Heh. I remember the days of flamewars when I was trying to convince people that buying a house was madness when they were sitting on the biggest speculative asset bubble in history. The search doesn’t go back that far but the earliest one I can find is here.
Oh, but I use to take the boards so seriously back then. Tell me, have you guys figured out the Iraq war was a bad idea yet?
Seriously. Any measure of real inflation is by proxy also a measure for the price of housing - everyone needs to buy it in one form or another, and for most households, it is their biggest single expenditure. As Mongo Ponton correctly states, since most residential housing in the developed world is purchased with debt, it adds yet another layer of protection from inflation. The US is somewhat uniquely situated in that mortgages with interest rates fixed for the entire amortization period are readily available to borrowers - even in most developed countries like Canada and the UK, interest rates are only fix-able for 5 years or so. That is, the rest of the world buys houses with what you guys would call ARMs. Lord knows how our economies haven’t collapsed yet.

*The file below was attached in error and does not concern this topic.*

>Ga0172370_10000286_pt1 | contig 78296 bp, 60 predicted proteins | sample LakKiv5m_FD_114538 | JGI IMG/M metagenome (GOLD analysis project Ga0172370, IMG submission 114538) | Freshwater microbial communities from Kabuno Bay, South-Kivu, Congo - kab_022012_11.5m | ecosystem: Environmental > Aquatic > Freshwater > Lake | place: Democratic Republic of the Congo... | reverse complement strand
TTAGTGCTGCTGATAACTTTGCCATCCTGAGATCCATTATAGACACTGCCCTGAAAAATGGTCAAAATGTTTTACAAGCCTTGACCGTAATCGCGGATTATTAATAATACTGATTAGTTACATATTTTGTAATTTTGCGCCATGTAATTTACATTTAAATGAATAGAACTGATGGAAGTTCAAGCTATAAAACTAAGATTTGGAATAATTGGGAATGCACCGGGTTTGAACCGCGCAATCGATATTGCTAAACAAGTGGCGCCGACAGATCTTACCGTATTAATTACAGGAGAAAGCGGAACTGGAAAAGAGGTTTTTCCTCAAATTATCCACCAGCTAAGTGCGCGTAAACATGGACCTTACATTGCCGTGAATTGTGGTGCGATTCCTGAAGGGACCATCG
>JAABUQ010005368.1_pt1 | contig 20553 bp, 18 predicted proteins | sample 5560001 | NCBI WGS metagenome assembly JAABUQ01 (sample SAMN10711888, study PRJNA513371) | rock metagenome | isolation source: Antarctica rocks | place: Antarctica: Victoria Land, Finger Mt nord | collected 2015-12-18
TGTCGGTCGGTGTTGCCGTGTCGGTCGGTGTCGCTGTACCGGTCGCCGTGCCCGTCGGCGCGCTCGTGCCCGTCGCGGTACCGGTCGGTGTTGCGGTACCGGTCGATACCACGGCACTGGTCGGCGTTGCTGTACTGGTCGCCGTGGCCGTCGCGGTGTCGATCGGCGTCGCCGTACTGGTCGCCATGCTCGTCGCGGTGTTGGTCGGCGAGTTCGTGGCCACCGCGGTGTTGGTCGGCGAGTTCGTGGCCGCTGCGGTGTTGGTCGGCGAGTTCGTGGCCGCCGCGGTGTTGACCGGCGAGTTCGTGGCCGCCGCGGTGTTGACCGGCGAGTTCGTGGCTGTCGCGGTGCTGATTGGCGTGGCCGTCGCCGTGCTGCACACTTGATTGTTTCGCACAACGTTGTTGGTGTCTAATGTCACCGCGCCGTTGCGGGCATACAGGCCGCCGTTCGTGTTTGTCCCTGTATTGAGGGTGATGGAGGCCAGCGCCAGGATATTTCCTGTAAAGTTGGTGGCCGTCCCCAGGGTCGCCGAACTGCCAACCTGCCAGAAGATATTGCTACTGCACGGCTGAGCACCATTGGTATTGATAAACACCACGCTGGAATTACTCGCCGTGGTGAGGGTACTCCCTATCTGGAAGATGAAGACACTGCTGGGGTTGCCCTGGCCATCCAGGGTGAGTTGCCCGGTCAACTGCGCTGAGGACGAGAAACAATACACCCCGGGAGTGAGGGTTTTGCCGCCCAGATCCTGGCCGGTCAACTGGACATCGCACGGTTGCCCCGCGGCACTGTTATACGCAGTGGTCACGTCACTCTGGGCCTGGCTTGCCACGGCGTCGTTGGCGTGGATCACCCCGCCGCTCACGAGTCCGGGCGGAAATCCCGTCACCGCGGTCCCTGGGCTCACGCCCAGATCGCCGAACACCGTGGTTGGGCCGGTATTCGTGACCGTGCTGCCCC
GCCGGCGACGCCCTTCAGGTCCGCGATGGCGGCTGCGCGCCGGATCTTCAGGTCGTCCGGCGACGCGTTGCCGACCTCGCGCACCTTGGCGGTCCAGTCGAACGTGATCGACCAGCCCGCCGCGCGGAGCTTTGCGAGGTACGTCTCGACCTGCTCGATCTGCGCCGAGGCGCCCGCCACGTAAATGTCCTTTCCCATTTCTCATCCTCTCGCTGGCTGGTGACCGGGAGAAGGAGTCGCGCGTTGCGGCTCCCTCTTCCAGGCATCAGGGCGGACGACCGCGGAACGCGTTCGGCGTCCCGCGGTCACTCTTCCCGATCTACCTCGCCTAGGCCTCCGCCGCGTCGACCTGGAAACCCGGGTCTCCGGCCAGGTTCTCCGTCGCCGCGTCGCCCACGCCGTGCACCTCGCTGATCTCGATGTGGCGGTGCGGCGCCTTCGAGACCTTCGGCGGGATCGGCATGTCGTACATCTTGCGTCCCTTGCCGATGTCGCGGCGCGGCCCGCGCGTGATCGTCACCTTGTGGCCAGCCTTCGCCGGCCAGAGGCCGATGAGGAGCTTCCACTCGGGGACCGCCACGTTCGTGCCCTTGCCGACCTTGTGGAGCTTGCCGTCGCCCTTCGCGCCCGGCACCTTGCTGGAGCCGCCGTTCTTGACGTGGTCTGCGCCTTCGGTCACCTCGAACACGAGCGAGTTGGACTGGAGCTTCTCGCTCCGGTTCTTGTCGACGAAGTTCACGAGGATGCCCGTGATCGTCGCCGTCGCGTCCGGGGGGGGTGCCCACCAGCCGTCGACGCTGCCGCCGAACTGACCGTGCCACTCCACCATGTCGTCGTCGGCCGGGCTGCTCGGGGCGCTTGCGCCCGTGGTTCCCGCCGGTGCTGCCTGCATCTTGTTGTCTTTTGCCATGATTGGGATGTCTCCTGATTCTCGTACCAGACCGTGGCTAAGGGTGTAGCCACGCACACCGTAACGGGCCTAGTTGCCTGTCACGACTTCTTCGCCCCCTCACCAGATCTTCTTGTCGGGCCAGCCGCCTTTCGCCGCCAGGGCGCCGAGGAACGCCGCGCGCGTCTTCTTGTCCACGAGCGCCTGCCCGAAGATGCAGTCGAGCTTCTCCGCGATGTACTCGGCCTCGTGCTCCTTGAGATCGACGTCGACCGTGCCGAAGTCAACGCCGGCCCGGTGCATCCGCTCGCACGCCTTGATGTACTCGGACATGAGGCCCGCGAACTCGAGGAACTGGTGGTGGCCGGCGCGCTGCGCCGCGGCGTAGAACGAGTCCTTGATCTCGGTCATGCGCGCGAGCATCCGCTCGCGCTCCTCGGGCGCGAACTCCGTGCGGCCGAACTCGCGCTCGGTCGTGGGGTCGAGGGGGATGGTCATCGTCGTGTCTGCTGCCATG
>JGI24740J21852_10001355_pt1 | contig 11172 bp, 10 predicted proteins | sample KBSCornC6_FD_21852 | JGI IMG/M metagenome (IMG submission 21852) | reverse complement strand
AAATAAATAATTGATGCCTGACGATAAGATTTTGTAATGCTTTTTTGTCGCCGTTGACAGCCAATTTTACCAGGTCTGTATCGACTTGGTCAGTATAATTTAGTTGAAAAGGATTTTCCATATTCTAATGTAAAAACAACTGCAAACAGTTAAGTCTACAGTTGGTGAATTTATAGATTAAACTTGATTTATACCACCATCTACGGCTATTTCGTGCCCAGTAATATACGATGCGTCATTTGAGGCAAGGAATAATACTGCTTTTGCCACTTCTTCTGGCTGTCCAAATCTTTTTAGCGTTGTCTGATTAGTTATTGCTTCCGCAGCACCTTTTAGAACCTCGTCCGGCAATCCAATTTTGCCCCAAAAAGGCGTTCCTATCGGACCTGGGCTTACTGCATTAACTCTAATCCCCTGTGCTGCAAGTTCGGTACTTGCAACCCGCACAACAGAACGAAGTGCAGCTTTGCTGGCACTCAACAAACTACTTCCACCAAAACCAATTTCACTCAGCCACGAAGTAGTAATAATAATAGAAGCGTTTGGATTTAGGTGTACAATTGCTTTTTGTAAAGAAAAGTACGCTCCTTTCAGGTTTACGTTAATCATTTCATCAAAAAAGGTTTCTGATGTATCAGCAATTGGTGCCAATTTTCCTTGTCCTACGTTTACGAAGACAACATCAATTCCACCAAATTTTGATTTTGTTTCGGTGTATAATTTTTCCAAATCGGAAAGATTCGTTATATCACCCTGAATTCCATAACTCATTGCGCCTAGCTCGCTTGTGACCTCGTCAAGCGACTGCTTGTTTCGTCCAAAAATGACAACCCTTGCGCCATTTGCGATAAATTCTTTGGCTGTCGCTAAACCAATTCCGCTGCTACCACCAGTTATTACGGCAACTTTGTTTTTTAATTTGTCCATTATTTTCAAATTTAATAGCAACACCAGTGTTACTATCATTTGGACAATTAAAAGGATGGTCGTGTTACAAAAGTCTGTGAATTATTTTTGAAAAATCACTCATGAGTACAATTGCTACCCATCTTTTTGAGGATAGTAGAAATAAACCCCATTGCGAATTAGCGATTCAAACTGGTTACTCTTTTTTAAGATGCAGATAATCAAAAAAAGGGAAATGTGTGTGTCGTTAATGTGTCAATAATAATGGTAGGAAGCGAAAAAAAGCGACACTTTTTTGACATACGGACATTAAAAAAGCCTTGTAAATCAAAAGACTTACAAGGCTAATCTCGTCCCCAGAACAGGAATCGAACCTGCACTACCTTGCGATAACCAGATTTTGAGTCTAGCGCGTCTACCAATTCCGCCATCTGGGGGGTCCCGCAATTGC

That’s why, conversely, the cost of housing MUST, in the long run, also track inflation. It has historically been thus, and any extended period of nationwide house price appreciation beyond that of inflation is a sign that housing is overbought.